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What are UUIDs?

UUID stands for Universal Unique Identifier. It's a 128-bit number used to uniquely identify some object or in our case, a record in our database.

I won't go into depth about the pros or cons of UUIDs when compared to a regular auto incrementing ID, that's an entire blog post of its own. What I will do, is show you how easy it is to use UUIDs in your Laravel application if you wish too.

Prepare your migration

The first step of using UUIDs in your database is setting up your column to be of a specific type. By default, a Laravel migration includes a $table->primary('id'); column in each migration you create.

Using UUIDs is as simple as updating our migration to use the ->uuid() method that Laravel provides out of the box for us. For example, let's say we're creating a migration to describe the schema of a Post.

Schema::create('posts', function (Blueprint $table) {
    $table->uuid('id')->primary();
    $table->string('title');
    $table->text('body');
    $table->timestamps();
});

The important line you should notice is this one: $table->uuid('id')->primary();. Notice we are using the uuid() method instead of the common increments() method. As you can see, the uuid() method specifies the column should be a UUID equivalent column and we also specify that it should be the primary key on the table.

Creating the UUID

If you run php artisan migrate, and try to create a new record using something like a factory, or manually creating it, you'll run into an error saying the id column cannot be null.

When using the primary() method on our migrations, Laravel will notice it's an auto-incrementing column and whip it up for us. But, since we switched over to using UUIDs, we'll need to create the ID ourselves.

Use Eloquent Model Events

Since you're using Laravel, I imagine you would also be using Eloquent to easily interact with your database.

Eloquent has what are known as Model Events. In total, it fires a total of 11 events in different scenarios. You have the following events:

  • retrieved
  • creating
  • created
  • updating
  • updated
  • saving
  • saved
  • deleting
  • deleted
  • restoring
  • restored.

If you want to learn more about Eloquent Events, you can find their documentation here.

Now, back to creating our UUIDs. Let's take a look at how your Post model could look like:

class Post extends Model
{
    protected $guarded = []; // YOLO

    protected static function boot()
    {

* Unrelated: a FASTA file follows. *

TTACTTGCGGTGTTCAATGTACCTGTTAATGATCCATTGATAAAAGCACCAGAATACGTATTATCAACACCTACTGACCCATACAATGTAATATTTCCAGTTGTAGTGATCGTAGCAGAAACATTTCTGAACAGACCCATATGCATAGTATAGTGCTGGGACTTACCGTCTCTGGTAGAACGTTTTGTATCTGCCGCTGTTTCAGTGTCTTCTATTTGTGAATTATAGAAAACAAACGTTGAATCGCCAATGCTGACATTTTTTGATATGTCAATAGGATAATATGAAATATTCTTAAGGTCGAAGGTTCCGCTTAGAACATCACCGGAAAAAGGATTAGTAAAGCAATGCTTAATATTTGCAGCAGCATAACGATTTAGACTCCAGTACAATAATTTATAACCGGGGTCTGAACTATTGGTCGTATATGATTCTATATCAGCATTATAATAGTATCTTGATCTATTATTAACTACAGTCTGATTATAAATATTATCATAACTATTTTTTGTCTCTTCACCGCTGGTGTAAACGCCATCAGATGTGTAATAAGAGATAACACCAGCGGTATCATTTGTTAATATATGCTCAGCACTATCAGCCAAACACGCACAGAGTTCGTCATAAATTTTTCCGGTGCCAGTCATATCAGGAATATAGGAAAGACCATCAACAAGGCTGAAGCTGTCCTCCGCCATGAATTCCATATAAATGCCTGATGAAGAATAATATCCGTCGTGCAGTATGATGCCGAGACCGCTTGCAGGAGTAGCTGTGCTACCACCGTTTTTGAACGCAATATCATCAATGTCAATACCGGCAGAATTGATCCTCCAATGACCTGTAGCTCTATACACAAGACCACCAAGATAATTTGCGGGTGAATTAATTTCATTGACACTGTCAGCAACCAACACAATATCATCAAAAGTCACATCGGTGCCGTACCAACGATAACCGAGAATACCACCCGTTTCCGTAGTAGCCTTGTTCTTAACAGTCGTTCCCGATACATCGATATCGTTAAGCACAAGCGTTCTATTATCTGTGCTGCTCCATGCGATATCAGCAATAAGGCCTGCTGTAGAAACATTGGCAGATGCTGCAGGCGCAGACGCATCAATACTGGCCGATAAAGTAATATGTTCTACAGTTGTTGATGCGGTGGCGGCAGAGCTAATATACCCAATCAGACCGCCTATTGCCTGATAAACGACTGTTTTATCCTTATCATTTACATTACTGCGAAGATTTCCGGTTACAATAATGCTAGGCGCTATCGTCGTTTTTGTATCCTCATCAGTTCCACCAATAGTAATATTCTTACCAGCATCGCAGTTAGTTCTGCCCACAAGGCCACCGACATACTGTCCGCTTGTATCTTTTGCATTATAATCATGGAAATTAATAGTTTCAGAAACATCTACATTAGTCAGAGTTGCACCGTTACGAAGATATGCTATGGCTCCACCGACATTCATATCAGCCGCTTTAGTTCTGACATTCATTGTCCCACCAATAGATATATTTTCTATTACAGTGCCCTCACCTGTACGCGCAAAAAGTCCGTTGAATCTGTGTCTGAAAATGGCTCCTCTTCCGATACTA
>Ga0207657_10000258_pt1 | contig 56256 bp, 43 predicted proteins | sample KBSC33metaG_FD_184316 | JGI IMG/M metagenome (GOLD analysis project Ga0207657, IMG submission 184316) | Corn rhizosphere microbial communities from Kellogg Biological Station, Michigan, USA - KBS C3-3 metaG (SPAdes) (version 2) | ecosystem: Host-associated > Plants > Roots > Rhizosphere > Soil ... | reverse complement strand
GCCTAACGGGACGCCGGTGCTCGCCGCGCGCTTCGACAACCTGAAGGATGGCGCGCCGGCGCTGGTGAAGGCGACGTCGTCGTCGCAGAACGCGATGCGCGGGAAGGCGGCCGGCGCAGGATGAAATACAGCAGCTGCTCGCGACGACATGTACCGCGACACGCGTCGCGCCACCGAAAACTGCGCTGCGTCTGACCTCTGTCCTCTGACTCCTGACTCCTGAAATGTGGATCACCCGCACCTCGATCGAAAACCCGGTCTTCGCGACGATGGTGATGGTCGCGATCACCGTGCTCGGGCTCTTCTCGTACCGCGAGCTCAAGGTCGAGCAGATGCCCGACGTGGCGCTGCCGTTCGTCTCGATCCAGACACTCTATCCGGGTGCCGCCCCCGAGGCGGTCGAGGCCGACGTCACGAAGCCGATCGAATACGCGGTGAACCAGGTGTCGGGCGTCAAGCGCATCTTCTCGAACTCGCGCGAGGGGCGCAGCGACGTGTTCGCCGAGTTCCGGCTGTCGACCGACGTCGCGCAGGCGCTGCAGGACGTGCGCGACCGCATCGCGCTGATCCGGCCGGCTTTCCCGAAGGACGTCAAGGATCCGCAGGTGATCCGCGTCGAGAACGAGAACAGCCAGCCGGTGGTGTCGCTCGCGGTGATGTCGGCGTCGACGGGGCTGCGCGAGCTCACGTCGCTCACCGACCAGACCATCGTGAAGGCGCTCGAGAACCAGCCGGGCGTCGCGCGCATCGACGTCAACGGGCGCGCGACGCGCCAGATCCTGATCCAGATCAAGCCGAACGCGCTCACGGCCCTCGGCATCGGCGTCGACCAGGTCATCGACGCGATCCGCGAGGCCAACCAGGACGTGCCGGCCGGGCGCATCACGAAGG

parent::boot();

        static::creating(function ($post) {
            $post->{$post->getKeyName()} = (string) Str::uuid();
        });
    }

    public function getIncrementing()
    {
        return false;
    }

    public function getKeyType()
    {
        return 'string';
    }
}

Our Model has 3 methods in it. The boot method is where we can hook into our model and listen for any Eloquent events. The getIncrementing method is used by Eloquent to now if the IDs on the table are incrementing. Remember we are using UUIDs so we set auto incrementing to false. Lastly, the getKeyType method just specifies that the IDs on the table should be stored as strings.

In our boot method, we are listening for the creating Eloquent event. This even is fired just before the record is actually stored in the database. We hook into this event, and use the uuid() method provided by the Str class in Laravel.

A while ago, people might have installed a package with Composer in order to generate a UUID but you can generate them easily using the uuid() method provided by the class.

Easy as that, you can use UUIDs in Laravel.

As I final note, I'll usually have a PHP trait called UsesUuid where I'll have the logic above. That way I wouldn't repeated the code on every model I wanted to use UUIDs.

This is what the UsesUuid trait would look like:

<?php

namespace App\Models\Concerns;

use Illuminate\Support\Str;

trait UsesUuid
{
    protected static function bootUsesUuid()
    {
        static::creating(function ($model) {
            if (! $model->getKey()) {
                $model->{$model->getKeyName()} = (string) Str::uuid();
            }
        });
    }

    public function getIncrementing()
    {
        return false;
    }

    public function getKeyType()
    {
        return 'string';
    }
}

Notice how everything is more generalized and not tied to a unique model.

Now, in any model that as the correct column in its migration you can simply use the UsesUuid trait like so:

class Post extends Model
{
  use App\Models\Concerns\UsesUuid;

  protected $guarded = []; // YOLO
}

That's it. In just a few simple steps you got UUIDs working in your Laravel app.

Published on: Oct 29, 2018

Tags: php laravel uuids

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